Kyrgyzstan first appeared on my radar in a real and concrete way last summer as I learned I would be consulting on a research project in this Central Asian country. Having very little idea about Kyrgyzstan, I tried to orient myself by reading books and manuscripts about its cultural history and talking to friends from Kyrgyzstan and others who have spent time in that part of the world. And then after a lot of work, at the end of February I was able to travel to Bishkek — the capital city — for a handful of days to give a talk at a workshop. I didn’t have a huge amount of spare time, but thanks to posts like this one and advice from other bloggers (thanks Christie!), I put what time I did have to good use!
Traveling to Kyrgyzstan couldn’t have been more straightforward — Turkish Airlines took me from Bremen to Istanbul and then directly to Bishkek. Less pleasant was the fact that most flights seem to arrive and depart in the painfully early hours of the morning, so I arrived at 6:30am — and departed several days later at 4:30am — and had a half-an-hour cab ride into the city before the sun came up. When I did get to wander around during daylight hours, it felt like a super interesting mish-mash of old Soviet architecture, Kyrgyz buildings, and luxury hotels and shopping centers.
On my first free afternoon, I walked to Ala-Too Square in the center of the city, which required a bit of concentration thanks to the extremely varying quality of the sidewalks and the general lack of crosswalk signals for pedestrians. But I made it, and got to enjoy the unseasonal 70-degree F (21 C) weather too! Built in the mid-1980s to celebrate the 60th anniversary of the Kyrgyz Soviet Socialist Republic, Ala-Too Square is quite a sight to behold. It probably goes without saying, but the scale of these Soviet buildings are absolutely massive! Thanks to living in the former East Berlin, I had some idea of this, but have to admit I was blown away by Bishkek. These buildings were very successful at making me feel very small. Incidentally, Ala-Too Square is also where the 2005 anti-government protest known as the Tulip Revolution took place.
State History Museum
The massive block-like building in Ala-Too Square is the State History Museum (or National Historical Museum), which I highly recommend for a visit. Unless you read Russian, you won’t understand a thing about the exhibitions (which have seen better days), but the architecture and the Soviet-propaganda ceiling murals alone are worth the visit! FYI, I wasn’t allowed to take photos with my DSLR, but they didn’t have a problem with iPhone photography.
Also in the neighborhood
Hidden behind the museum is the statue of Lenin that used to be located in the center of Ala-Too Square. While many former Soviet republics got rid of reminders of the USSR after independence, Kyrgyzstan was satisfied with simply moving Lenin to a less central location. :) Also worth checking out nearby is Panfilov Park, a small amusement park in the middle of the city. It is exactly what I imagine that Berlin’s Spreepark would look like if it was still functioning! On my way back to the hotel, I caught the changing of the guard in Ala-Too Square (on the hour), which is certainly worth trying to make happen if you can.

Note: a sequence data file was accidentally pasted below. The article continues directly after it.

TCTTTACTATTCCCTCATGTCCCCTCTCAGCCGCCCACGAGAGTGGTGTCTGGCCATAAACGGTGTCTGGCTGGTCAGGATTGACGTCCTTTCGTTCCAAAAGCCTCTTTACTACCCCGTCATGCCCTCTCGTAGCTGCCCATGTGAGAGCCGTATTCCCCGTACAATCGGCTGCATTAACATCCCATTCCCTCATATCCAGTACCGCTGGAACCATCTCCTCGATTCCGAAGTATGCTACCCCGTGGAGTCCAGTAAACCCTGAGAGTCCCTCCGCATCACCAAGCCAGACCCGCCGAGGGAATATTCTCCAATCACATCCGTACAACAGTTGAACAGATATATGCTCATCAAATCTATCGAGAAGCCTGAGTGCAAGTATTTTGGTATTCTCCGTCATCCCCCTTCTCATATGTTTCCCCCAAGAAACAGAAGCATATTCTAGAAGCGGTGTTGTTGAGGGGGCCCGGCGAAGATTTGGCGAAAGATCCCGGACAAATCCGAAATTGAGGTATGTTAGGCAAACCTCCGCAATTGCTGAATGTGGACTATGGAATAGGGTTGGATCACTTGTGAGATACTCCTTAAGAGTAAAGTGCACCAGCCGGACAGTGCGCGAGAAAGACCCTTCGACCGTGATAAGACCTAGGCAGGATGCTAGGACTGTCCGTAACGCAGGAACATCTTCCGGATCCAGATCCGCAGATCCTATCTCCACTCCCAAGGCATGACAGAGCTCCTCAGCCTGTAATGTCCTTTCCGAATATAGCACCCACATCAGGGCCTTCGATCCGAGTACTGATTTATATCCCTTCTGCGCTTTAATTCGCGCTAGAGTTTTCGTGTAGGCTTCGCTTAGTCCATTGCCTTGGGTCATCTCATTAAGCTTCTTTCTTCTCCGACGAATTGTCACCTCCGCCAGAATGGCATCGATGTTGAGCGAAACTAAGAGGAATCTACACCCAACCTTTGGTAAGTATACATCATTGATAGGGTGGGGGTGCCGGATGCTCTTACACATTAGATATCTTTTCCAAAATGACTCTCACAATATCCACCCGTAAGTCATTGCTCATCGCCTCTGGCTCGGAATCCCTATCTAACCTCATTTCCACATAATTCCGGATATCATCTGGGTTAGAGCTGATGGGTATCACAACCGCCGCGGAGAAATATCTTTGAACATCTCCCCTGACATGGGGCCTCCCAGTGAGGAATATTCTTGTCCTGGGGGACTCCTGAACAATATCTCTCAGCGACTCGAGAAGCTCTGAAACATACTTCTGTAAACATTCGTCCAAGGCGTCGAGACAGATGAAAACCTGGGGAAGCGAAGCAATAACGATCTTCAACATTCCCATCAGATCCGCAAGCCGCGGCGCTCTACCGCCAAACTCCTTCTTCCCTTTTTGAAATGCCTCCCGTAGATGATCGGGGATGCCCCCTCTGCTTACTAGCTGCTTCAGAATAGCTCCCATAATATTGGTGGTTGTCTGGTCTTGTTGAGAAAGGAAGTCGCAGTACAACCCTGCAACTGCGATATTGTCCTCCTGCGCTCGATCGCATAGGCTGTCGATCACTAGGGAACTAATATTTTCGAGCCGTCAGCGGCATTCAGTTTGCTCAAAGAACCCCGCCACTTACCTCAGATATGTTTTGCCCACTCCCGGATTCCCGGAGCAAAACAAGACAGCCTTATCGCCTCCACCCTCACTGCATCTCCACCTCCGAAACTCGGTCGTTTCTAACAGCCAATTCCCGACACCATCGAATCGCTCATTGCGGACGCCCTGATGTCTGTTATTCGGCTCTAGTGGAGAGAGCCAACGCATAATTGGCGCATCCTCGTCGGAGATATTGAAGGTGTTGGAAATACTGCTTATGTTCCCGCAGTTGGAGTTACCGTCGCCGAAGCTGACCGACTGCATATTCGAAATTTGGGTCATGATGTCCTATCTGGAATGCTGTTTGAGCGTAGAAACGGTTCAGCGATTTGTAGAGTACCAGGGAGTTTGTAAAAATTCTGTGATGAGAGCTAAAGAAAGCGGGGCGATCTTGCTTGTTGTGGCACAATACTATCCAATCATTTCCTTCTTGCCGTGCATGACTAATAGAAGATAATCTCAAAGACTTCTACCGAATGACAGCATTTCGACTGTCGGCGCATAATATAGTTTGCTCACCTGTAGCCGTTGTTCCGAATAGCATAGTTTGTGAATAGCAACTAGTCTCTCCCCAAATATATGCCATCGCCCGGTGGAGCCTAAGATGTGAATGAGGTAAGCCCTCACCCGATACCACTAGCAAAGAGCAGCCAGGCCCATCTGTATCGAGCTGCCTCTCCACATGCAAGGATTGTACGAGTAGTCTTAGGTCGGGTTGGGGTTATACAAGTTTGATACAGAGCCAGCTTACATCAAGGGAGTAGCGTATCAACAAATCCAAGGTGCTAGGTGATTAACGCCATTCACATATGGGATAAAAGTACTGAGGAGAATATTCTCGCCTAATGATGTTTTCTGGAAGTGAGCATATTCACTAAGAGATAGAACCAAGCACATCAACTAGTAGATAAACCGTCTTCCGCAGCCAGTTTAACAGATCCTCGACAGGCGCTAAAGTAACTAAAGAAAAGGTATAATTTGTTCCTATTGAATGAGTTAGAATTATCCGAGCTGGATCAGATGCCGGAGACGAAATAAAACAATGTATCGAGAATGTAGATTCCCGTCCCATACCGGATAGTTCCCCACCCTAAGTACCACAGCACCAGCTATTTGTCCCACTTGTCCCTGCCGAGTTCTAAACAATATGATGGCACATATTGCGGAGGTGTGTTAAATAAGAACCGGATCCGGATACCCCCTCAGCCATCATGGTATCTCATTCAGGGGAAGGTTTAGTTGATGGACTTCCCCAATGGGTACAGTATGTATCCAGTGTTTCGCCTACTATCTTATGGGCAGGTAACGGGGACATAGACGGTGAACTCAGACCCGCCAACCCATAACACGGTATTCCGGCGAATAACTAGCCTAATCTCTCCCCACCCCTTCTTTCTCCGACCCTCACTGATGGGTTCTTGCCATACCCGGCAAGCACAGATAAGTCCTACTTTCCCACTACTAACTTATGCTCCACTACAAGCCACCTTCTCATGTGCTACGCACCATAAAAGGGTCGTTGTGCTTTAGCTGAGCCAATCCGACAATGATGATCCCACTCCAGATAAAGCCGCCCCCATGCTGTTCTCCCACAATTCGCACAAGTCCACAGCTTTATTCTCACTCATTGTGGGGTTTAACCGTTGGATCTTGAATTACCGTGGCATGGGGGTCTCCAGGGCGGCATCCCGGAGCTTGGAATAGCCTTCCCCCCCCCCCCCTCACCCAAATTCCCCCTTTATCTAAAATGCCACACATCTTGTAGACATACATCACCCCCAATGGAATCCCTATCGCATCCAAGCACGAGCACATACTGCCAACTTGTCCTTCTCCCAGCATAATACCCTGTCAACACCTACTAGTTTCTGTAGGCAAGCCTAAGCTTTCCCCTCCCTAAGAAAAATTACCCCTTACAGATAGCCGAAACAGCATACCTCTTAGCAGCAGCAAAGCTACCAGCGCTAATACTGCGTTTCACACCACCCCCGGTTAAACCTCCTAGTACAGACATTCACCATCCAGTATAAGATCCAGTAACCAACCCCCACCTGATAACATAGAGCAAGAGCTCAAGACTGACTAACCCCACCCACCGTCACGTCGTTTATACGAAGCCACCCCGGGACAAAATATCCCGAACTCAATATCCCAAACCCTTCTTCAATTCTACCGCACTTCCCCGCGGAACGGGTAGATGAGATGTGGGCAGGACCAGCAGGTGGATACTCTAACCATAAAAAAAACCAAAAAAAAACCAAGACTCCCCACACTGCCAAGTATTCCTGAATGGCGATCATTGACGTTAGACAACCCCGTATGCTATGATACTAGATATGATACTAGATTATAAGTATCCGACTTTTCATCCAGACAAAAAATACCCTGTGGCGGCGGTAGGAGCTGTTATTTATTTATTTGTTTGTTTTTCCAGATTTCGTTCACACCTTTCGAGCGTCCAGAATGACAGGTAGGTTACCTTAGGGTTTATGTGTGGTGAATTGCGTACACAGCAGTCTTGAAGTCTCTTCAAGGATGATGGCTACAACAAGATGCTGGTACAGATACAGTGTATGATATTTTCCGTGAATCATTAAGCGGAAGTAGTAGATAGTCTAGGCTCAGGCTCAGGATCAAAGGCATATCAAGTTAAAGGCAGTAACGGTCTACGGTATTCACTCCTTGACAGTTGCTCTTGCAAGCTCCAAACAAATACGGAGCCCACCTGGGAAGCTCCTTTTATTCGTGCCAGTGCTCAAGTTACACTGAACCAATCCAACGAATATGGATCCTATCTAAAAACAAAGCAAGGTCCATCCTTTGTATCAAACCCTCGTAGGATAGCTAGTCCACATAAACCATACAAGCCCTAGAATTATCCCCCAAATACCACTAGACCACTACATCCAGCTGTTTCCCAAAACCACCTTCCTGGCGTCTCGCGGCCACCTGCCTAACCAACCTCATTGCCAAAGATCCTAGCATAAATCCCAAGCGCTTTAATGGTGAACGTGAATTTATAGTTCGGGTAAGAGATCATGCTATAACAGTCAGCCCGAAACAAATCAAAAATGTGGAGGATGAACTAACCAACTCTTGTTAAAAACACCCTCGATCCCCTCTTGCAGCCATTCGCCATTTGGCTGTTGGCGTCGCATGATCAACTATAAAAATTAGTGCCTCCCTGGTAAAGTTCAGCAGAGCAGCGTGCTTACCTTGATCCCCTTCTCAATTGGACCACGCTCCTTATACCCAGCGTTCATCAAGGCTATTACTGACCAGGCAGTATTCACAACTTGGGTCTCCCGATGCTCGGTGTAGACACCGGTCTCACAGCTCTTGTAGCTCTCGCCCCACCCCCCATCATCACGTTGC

Ala Archa National Park
On my one full free day in Bishkek, my hosts arranged to take me to Ala Archa National Park, which is about 40 kilometers south of the city. Bishkek itself is already 800 meters (half a mile) above sea level, which you only really notice if you get on the hotel treadmill to try to keep up with your marathon training and then feel super sluggish and wonder where your fitness has disappeared to before realizing that the altitude actually might play a role — ahem. Anyway, this huge mountain range provides a gorgeous backdrop to the city and I was quite excited to get to visit it in person.
The drive there took about an hour, and although the temperatures in the city were in the upper 60s F (20 C), it was considerably cooler in the mountains and the trails were still covered in snow. I didn’t have the proper shoes along for trudging through the snow, so we didn’t hike for too long, but it was enough to enjoy the mountain air and breathtaking views. I was told that in the summer, the trails are swarming with hikers and backpackers. The park apparently also plays hosts to high level foreign guests and visiting government officials, showcasing Kyrgyzstan’s natural treasures.
Eating in Bishkek
I also tried lots of wonderful food — meat-filled pastries, noodles, dumplings, and rice dishes that I really don’t remember the names of — and would highly recommend trying them all if you visit! Sorry for the lack of photographic evidence, but I mostly ate out with colleagues that I don’t know very well and felt a bit awkward being that person taking pictures of every meal. (I’m clearly not cut out to be a food blogger.) I really enjoyed Navat, which is a gorgeous, upscale (but affordable) restaurant, and made use of the free wifi (and their chocolate milkshakes) a couple of times at Sierra Coffee.
Would I go back?
So my friends, that was my trip to Bishkek in a nutshell. (For more photos, here is my full Flickr album.) I definitely would have liked to have spent more time there and seen more of the country, so I hope that it’s not my last visit to Kyrgyzstan! Perhaps next time I would do some real hiking, or visit the lake resort of Issyk-Kul, or take a trip to the south of the country…
Do you have any favorite places to explore in Central Asia? What’s on your to-see list in Kyrgyzstan?